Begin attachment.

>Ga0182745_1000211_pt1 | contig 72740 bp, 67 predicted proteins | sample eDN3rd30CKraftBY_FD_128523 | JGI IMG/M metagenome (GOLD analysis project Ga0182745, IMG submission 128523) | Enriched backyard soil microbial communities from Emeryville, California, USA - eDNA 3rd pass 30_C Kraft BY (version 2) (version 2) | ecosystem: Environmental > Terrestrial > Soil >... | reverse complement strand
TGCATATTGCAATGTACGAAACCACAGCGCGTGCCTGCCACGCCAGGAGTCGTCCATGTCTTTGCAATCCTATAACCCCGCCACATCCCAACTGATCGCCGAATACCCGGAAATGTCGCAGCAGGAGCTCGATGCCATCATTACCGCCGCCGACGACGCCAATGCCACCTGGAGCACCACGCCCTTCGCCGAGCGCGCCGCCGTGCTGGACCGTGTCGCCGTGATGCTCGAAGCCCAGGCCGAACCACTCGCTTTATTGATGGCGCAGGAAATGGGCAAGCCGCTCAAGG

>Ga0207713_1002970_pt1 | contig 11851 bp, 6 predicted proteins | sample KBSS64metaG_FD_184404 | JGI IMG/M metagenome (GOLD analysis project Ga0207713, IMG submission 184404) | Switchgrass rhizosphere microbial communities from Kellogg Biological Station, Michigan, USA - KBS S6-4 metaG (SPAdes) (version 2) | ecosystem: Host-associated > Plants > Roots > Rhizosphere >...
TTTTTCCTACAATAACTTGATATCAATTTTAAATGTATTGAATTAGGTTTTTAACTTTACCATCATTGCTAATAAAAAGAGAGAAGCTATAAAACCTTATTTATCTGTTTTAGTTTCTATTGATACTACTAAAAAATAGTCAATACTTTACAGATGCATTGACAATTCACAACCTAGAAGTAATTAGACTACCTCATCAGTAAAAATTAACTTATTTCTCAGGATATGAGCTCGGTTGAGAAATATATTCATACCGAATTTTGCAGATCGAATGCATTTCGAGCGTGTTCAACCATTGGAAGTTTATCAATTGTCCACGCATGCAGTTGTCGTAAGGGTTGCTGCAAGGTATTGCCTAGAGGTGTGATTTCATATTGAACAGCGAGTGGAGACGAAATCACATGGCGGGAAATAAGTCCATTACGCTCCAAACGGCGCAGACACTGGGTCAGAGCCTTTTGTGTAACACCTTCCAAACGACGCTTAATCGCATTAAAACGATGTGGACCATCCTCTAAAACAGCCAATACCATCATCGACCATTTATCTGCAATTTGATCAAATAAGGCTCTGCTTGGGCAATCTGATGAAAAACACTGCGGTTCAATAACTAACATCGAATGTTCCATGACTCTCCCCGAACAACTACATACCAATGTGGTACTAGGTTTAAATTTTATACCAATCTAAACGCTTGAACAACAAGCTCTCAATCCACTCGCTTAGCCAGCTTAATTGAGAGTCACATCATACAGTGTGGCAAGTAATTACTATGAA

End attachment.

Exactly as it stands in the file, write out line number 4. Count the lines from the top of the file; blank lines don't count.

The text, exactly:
TTTTTCCTACAATAACTTGATATCAATTTTAAATGTATTGAATTAGGTTTTTAACTTTACCATCATTGCTAATAAAAAGAGAGAAGCTATAAAACCTTATTTATCTGTTTTAGTTTCTATTGATACTACTAAAAAATAGTCAATACTTTACAGATGCATTGACAATTCACAACCTAGAAGTAATTAGACTACCTCATCAGTAAAAATTAACTTATTTCTCAGGATATGAGCTCGGTTGAGAAATATATTCATACCGAATTTTGCAGATCGAATGCATTTCGAGCGTGTTCAACCATTGGAAGTTTATCAATTGTCCACGCATGCAGTTGTCGTAAGGGTTGCTGCAAGGTATTGCCTAGAGGTGTGATTTCATATTGAACAGCGAGTGGAGACGAAATCACATGGCGGGAAATAAGTCCATTACGCTCCAAACGGCGCAGACACTGGGTCAGAGCCTTTTGTGTAACACCTTCCAAACGACGCTTAATCGCATTAAAACGATGTGGACCATCCTCTAAAACAGCCAATACCATCATCGACCATTTATCTGCAATTTGATCAAATAAGGCTCTGCTTGGGCAATCTGATGAAAAACACTGCGGTTCAATAACTAACATCGAATGTTCCATGACTCTCCCCGAACAACTACATACCAATGTGGTACTAGGTTTAAATTTTATACCAATCTAAACGCTTGAACAACAAGCTCTCAATCCACTCGCTTAGCCAGCTTAATTGAGAGTCACATCATACAGTGTGGCAAGTAATTACTATGAA